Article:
Harry Clifton "Curley" Byrd (1889-1970) was president of the university from 1935 to 1954.
A 1908 graduate of the Maryland Agricultural College with a B.S. in engineering, Byrd began his 43-year career at the University of Maryland with a two-week stint coaching football in 1911. He went on to teach English and history, was athletic director and served as an assistant to Raymond Pearson before becoming president.
Under his tenure as president, the University of Maryland became one of the nation's largest universities as a result of New Deal construction projects, wartime training programs and the postwar enrollment boom. Byrd's major accomplishments included the development of an educational extension program that became University College and included a full academic program, partially funded by the Army and Air Force, for overseas military personnel. Byrd also took a personal interest in developing an American studies program. Despite his reluctance, the university began enrolling African-American students in the 1950s.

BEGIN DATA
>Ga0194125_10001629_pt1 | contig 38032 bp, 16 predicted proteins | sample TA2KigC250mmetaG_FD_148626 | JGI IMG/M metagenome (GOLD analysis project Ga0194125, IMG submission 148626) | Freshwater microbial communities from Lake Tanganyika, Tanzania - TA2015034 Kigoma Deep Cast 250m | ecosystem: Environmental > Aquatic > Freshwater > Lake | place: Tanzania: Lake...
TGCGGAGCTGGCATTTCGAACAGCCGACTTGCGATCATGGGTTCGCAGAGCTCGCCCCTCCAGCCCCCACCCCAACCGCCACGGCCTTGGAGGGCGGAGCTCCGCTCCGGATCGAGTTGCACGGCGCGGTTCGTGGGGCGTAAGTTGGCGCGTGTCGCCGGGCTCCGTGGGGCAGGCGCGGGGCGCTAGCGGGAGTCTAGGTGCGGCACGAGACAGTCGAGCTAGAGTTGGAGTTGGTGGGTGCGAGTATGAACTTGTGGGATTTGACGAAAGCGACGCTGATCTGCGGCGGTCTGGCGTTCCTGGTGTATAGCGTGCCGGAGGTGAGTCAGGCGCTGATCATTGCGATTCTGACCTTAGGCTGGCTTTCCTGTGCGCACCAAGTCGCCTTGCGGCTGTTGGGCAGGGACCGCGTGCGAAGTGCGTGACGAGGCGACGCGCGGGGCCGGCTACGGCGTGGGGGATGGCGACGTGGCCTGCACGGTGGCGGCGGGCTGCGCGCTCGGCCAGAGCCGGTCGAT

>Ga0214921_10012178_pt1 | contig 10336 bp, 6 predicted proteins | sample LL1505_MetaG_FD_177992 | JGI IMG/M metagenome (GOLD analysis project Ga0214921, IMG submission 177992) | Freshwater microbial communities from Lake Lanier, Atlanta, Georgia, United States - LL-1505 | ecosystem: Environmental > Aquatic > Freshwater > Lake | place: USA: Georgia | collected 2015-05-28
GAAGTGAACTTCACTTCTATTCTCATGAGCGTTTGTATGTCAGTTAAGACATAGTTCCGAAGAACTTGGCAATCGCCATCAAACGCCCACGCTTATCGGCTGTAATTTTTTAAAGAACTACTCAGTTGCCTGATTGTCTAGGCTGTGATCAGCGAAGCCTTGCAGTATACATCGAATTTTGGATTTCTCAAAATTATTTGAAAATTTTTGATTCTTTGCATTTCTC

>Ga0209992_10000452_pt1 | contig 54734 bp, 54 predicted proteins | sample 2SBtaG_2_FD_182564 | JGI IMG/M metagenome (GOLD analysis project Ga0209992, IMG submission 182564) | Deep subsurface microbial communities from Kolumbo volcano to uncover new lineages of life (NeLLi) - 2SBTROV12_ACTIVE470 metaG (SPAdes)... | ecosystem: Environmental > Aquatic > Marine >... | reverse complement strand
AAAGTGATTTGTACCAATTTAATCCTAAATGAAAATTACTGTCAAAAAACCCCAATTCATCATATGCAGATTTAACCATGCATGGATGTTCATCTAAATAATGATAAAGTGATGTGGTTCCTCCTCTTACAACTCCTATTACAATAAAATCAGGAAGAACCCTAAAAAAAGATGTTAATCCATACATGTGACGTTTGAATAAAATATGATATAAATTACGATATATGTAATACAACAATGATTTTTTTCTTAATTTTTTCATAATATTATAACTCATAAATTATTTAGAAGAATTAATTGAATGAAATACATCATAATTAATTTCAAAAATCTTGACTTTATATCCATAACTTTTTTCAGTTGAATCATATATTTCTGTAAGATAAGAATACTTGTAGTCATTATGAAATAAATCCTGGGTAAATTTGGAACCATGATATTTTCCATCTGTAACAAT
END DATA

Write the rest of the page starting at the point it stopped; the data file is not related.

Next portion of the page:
An accomplished athlete and former Terrapin football star, Byrd as president found the football team's success an effective means of lobbying for state funding to grow the athletics program and build a new football stadium, which opened in 1950. Capital One Field at Maryland Stadium now stands as a reminder of his impact on athletics and the university.
In 1954, Byrd retired to run, unsuccessfully, for governor against Theodore McKeldin.